The randomisation schedule should be computerised, remotely generated and clearly described. There needs to be consideration of how the allocation sequence is concealed. There may also be the need to stratify samples according to factors such as gender, age, smoking and HPV status.
Acknowledging that performance bias is difficult to reduce, as patients and treating clinicians will be aware of treatment allocation, nevertheless selection bias can be reduced by having two statisticians or researchers, one of whom is aware of group allocation and one who is blinded to this (Good Clinical Practice Guideline) [23] and both undertake the analyses.
There needs to be agreed timelines and time points for assessment. Baseline (pre-HNC treatment) measures should be taken (to account for any pre-existing dysphagia) and then all outcome measures repeatedly taken immediately post-HNC treatment and again at 6 and 12 months post- treatment completion. Most HNC patients optimise their swallowing ability by 12 months post-treatment [24] so this would be an suitable time point for measurement.
Primary and secondary endpoints need to be clearly differentiated, with the primary endpoint being that for which subjects are randomised and the trial is powered. Secondary endpoints are those which are analysed post hoc, for which the trial may not be powered nor randomised.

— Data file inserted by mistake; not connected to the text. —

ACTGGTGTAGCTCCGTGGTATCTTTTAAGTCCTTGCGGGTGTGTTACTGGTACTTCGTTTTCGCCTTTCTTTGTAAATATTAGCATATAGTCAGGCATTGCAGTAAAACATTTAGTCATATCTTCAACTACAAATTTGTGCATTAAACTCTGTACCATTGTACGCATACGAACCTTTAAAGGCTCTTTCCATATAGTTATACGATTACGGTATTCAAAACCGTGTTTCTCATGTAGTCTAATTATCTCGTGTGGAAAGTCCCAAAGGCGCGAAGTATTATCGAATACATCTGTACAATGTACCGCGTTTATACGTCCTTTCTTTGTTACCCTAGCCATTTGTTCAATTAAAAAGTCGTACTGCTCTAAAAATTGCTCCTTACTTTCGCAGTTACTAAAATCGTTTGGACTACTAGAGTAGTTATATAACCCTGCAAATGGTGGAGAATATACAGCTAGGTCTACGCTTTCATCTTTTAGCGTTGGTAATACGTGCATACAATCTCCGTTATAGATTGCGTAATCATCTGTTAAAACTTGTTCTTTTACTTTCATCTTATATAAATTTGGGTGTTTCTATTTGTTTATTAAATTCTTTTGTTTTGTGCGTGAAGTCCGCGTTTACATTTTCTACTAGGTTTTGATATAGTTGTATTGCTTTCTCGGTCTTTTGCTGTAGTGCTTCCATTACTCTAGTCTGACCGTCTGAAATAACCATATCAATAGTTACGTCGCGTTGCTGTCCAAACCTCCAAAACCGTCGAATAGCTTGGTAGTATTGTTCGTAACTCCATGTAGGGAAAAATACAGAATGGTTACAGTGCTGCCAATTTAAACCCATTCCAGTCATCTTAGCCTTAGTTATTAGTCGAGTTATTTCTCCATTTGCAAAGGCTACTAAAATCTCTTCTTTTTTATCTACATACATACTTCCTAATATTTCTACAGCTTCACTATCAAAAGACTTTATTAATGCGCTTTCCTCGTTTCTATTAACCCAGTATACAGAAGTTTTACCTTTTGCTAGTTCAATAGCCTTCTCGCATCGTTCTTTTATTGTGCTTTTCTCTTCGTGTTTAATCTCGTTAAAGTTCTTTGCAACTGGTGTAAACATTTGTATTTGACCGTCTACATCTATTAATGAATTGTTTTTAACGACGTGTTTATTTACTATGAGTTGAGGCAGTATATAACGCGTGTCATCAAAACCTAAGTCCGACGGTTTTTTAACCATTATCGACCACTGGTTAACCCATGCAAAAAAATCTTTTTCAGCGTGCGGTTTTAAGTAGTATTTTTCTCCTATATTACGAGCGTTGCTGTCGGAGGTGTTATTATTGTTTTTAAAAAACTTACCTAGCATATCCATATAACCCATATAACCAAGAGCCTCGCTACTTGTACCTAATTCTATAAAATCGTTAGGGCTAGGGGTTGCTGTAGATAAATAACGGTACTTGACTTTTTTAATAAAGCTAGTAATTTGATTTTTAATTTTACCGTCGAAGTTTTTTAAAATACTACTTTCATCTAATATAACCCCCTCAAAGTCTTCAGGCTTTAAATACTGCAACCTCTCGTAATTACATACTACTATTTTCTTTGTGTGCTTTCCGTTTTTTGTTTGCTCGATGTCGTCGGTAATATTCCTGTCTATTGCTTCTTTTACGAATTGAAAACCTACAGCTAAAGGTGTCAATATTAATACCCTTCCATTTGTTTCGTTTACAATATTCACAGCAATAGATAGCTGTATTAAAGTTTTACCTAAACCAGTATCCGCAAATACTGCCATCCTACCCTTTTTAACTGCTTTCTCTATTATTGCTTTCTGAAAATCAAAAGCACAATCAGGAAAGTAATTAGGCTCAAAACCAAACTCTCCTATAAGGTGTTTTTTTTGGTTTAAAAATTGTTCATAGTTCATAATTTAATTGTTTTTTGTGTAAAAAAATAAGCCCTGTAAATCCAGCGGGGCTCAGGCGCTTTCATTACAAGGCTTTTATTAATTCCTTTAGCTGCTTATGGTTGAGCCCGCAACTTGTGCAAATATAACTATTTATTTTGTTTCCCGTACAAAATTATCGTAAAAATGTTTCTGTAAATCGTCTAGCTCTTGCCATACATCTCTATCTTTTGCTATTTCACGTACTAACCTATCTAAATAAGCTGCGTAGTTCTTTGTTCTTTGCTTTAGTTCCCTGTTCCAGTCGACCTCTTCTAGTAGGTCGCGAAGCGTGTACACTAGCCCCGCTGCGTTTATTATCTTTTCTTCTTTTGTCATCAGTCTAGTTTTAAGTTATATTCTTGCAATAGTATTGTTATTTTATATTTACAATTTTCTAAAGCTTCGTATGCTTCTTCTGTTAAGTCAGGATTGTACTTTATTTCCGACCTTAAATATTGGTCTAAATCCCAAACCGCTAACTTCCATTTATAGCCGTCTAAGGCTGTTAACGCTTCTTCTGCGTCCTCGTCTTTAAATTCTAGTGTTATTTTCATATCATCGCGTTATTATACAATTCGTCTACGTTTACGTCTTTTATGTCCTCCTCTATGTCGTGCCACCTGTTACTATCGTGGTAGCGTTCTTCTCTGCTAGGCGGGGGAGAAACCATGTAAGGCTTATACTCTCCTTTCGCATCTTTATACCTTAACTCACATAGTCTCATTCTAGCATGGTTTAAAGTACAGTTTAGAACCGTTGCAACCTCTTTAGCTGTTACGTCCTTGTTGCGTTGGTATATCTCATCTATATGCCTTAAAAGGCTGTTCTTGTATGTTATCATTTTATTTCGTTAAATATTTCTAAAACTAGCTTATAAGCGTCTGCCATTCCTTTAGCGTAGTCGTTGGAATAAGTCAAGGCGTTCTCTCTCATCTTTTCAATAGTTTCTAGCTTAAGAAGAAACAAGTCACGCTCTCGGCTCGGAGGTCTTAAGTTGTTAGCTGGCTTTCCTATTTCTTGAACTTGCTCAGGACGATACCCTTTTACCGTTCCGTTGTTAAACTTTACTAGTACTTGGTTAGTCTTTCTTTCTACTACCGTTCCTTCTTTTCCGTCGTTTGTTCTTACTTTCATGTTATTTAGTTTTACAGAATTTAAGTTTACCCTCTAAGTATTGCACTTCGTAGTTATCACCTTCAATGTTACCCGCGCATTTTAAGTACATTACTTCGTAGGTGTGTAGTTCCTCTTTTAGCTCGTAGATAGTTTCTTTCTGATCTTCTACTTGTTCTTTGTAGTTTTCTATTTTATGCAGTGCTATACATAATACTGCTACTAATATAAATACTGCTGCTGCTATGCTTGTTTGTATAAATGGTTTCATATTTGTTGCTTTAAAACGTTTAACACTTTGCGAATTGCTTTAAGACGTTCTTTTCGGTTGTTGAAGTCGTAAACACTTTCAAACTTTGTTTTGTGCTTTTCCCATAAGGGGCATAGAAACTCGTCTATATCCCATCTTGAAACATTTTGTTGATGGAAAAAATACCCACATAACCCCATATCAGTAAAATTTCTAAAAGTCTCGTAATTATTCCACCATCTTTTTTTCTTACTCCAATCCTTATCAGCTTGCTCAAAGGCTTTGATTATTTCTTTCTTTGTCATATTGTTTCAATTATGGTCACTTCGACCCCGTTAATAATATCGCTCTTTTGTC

High attrition rates and incomplete outcome data are the biggest problems across all of the published studies; these introduce bias and a reduction in methodological quality.
Attrition may be due to many causes, but some of the causes can be informative regarding intervention effects. For example, if there are different reasons for dropout in an intervention versus a control group, as well as differential rates of loss, then this can introduce bias into the analyses, so should be examined and reported.
A study does not have a low risk of bias simply be having the number of dropouts reported; the reasons for dropouts or ‘missingness’ can have a significant impact on outcomes and these, in turn, may result in over/under estimating a treatment effect. There may be different reasons for dropout in a treatment and a control group (the control group may have improved, for example), so these need to be accounted for and reported [25].
The issue of high attrition rates across all published studies needs attention, as it implies that either the regimen (‘dosage’) or/and the type of swallowing exercises are not feasible for HNC patients to undertake.
In examining the exercises, these were based on a paradigm of dysphagia rehabilitation, rather than dysphagia prevention. Exercises were chosen based on published studies of (often small numbers) HNC patients whose dysphagia was being managed by SLTs. However, the principle of rehabilitation (for which these exercises were designed) is different from prevention - and it is not clear that this distinction was accounted for.
If we are assisting patients to prevent post-treatment fibrosis and/or a stricture from developing, then principles of sports exercise programmes (which rely on building muscle speed, strength and/or flexibility) could be used to underpin the intervention (s).